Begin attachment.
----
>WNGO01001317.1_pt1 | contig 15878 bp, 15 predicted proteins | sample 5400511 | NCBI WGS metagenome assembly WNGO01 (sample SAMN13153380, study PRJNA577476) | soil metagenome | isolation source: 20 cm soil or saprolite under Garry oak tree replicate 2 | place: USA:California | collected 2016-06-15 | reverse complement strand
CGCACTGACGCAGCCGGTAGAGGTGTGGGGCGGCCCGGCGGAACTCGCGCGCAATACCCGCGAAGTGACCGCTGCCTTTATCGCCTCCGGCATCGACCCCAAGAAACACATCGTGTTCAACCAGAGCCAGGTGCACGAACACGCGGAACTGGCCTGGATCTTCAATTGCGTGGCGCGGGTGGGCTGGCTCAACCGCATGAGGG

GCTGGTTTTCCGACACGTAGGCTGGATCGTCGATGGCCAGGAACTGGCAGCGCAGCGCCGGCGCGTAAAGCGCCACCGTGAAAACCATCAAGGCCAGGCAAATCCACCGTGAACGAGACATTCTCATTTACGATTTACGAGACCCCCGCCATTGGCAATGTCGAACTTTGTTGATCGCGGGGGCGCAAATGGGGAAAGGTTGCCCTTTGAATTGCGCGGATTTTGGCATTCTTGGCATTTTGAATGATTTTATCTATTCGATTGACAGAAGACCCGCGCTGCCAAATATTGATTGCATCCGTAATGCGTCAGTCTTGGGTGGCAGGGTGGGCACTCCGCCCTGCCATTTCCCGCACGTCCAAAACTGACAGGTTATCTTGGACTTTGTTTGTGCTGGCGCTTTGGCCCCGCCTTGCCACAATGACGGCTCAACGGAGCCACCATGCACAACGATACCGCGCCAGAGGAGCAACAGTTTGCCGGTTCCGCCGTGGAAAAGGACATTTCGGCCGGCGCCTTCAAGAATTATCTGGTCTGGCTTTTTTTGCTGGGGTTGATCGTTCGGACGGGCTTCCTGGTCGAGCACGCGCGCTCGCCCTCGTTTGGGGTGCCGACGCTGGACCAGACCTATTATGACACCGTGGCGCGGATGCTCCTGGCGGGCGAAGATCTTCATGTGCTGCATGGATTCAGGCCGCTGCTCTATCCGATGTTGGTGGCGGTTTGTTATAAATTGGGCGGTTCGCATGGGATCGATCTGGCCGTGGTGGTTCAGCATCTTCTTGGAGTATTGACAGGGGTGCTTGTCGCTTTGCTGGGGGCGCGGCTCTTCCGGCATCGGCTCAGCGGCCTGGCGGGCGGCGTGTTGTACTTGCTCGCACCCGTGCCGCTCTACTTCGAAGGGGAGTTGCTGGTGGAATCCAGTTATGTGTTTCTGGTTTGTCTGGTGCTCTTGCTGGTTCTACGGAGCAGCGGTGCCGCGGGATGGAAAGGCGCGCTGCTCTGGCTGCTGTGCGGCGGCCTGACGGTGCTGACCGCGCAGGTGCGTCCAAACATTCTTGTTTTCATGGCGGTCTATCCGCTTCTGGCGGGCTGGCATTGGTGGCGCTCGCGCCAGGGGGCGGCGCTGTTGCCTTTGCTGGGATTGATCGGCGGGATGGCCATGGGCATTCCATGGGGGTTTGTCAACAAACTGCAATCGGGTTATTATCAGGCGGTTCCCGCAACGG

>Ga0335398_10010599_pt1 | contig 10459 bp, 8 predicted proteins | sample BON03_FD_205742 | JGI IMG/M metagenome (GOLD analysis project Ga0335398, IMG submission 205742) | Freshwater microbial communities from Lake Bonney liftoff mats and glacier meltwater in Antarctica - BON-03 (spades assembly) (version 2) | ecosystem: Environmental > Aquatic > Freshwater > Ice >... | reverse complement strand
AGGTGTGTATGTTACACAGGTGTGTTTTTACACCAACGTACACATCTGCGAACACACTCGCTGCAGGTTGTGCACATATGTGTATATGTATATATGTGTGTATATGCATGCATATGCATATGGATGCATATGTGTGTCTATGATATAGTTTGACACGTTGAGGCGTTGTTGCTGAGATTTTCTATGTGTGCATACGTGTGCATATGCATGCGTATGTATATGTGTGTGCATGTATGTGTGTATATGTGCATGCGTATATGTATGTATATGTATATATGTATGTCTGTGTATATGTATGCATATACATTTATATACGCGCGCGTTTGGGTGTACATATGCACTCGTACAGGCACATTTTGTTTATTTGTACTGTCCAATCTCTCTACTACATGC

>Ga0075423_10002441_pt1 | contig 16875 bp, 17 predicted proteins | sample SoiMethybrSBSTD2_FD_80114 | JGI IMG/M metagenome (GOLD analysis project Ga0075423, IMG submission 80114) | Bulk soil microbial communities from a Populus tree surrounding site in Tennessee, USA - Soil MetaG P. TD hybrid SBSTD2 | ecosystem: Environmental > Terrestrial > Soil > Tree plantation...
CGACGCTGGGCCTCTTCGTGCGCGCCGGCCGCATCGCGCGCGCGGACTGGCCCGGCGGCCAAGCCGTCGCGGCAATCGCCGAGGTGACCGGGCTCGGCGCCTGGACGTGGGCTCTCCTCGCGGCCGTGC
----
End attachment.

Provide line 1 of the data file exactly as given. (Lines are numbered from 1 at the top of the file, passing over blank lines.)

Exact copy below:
>WNGO01001317.1_pt1 | contig 15878 bp, 15 predicted proteins | sample 5400511 | NCBI WGS metagenome assembly WNGO01 (sample SAMN13153380, study PRJNA577476) | soil metagenome | isolation source: 20 cm soil or saprolite under Garry oak tree replicate 2 | place: USA:California | collected 2016-06-15 | reverse complement strand